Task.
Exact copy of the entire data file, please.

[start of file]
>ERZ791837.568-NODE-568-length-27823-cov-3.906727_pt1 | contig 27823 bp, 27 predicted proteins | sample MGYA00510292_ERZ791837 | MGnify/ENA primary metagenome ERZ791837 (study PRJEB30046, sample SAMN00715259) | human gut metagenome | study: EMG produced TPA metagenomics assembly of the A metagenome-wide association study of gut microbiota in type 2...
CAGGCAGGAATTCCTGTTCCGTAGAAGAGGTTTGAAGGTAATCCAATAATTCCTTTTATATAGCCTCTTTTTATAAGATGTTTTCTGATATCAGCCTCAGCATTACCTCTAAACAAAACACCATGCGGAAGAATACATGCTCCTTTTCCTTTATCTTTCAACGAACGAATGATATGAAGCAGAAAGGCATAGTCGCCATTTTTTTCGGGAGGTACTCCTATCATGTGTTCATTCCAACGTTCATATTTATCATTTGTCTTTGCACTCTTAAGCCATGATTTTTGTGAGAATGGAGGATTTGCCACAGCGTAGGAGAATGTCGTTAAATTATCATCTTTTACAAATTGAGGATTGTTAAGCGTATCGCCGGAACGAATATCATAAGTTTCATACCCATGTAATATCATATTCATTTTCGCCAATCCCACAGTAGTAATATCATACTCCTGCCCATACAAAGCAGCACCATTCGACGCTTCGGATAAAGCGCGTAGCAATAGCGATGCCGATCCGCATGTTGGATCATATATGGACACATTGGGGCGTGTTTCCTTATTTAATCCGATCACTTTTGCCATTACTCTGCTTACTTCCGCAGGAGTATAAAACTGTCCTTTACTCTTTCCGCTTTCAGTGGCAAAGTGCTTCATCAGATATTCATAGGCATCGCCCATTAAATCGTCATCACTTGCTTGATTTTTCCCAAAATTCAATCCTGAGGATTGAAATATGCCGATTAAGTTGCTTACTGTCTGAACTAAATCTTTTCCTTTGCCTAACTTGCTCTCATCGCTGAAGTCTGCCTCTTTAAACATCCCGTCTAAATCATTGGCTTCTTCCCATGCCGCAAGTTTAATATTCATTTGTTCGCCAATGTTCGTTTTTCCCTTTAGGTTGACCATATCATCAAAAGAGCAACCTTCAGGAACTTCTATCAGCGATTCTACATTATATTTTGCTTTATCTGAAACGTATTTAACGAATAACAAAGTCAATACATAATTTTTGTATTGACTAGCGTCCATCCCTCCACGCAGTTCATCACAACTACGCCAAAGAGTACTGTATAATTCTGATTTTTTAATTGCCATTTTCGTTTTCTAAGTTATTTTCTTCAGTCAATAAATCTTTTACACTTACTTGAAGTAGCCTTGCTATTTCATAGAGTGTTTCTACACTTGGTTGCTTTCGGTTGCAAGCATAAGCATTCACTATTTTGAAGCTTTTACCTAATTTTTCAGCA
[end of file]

>ERZ791837.568-NODE-568-length-27823-cov-3.906727_pt1 | contig 27823 bp, 27 predicted proteins | sample MGYA00510292_ERZ791837 | MGnify/ENA primary metagenome ERZ791837 (study PRJEB30046, sample SAMN00715259) | human gut metagenome | study: EMG produced TPA metagenomics assembly of the A metagenome-wide association study of gut microbiota in type 2...
CAGGCAGGAATTCCTGTTCCGTAGAAGAGGTTTGAAGGTAATCCAATAATTCCTTTTATATAGCCTCTTTTTATAAGATGTTTTCTGATATCAGCCTCAGCATTACCTCTAAACAAAACACCATGCGGAAGAATACATGCTCCTTTTCCTTTATCTTTCAACGAACGAATGATATGAAGCAGAAAGGCATAGTCGCCATTTTTTTCGGGAGGTACTCCTATCATGTGTTCATTCCAACGTTCATATTTATCATTTGTCTTTGCACTCTTAAGCCATGATTTTTGTGAGAATGGAGGATTTGCCACAGCGTAGGAGAATGTCGTTAAATTATCATCTTTTACAAATTGAGGATTGTTAAGCGTATCGCCGGAACGAATATCATAAGTTTCATACCCATGTAATATCATATTCATTTTCGCCAATCCCACAGTAGTAATATCATACTCCTGCCCATACAAAGCAGCACCATTCGACGCTTCGGATAAAGCGCGTAGCAATAGCGATGCCGATCCGCATGTTGGATCATATATGGACACATTGGGGCGTGTTTCCTTATTTAATCCGATCACTTTTGCCATTACTCTGCTTACTTCCGCAGGAGTATAAAACTGTCCTTTACTCTTTCCGCTTTCAGTGGCAAAGTGCTTCATCAGATATTCATAGGCATCGCCCATTAAATCGTCATCACTTGCTTGATTTTTCCCAAAATTCAATCCTGAGGATTGAAATATGCCGATTAAGTTGCTTACTGTCTGAACTAAATCTTTTCCTTTGCCTAACTTGCTCTCATCGCTGAAGTCTGCCTCTTTAAACATCCCGTCTAAATCATTGGCTTCTTCCCATGCCGCAAGTTTAATATTCATTTGTTCGCCAATGTTCGTTTTTCCCTTTAGGTTGACCATATCATCAAAAGAGCAACCTTCAGGAACTTCTATCAGCGATTCTACATTATATTTTGCTTTATCTGAAACGTATTTAACGAATAACAAAGTCAATACATAATTTTTGTATTGACTAGCGTCCATCCCTCCACGCAGTTCATCACAACTACGCCAAAGAGTACTGTATAATTCTGATTTTTTAATTGCCATTTTCGTTTTCTAAGTTATTTTCTTCAGTCAATAAATCTTTTACACTTACTTGAAGTAGCCTTGCTATTTCATAGAGTGTTTCTACACTTGGTTGCTTTCGGTTGCAAGCATAAGCATTCACTATTTTGAAGCTTTTACCTAATTTTTCAGCA